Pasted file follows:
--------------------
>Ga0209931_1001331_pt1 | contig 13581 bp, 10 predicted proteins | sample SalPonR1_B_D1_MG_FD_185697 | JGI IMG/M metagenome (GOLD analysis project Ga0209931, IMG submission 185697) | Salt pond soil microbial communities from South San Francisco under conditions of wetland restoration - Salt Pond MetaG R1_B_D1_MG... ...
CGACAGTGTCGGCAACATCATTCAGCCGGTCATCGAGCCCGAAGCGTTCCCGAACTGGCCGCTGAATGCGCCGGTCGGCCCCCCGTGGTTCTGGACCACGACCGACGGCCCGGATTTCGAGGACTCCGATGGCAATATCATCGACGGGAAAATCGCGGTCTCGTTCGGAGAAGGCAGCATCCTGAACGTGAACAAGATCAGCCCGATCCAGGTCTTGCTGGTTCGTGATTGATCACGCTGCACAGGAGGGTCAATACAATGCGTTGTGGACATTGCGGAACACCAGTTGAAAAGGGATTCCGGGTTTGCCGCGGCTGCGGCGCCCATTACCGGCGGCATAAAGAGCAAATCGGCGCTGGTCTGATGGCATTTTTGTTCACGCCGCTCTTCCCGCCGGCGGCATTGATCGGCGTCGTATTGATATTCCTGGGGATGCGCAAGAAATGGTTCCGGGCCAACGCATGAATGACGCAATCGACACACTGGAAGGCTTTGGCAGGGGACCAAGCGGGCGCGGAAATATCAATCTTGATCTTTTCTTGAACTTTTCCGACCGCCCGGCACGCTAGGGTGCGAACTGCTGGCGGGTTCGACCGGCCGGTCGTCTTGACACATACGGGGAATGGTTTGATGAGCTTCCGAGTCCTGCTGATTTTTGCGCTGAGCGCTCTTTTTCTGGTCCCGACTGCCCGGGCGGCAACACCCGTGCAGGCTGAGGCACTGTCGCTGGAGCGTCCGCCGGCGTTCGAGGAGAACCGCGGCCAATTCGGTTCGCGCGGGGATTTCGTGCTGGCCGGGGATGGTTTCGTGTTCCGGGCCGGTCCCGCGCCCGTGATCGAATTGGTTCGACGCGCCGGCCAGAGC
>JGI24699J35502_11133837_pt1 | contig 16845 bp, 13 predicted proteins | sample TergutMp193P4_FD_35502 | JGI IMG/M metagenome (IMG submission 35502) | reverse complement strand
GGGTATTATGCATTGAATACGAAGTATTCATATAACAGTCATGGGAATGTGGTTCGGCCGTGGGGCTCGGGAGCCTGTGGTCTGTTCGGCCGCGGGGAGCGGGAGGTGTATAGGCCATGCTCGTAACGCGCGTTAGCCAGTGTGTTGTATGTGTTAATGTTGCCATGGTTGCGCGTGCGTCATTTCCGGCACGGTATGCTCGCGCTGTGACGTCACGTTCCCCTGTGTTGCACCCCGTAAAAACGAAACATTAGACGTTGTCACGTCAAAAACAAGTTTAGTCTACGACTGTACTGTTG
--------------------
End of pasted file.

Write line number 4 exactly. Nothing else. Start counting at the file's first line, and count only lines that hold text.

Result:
GGGTATTATGCATTGAATACGAAGTATTCATATAACAGTCATGGGAATGTGGTTCGGCCGTGGGGCTCGGGAGCCTGTGGTCTGTTCGGCCGCGGGGAGCGGGAGGTGTATAGGCCATGCTCGTAACGCGCGTTAGCCAGTGTGTTGTATGTGTTAATGTTGCCATGGTTGCGCGTGCGTCATTTCCGGCACGGTATGCTCGCGCTGTGACGTCACGTTCCCCTGTGTTGCACCCCGTAAAAACGAAACATTAGACGTTGTCACGTCAAAAACAAGTTTAGTCTACGACTGTACTGTTG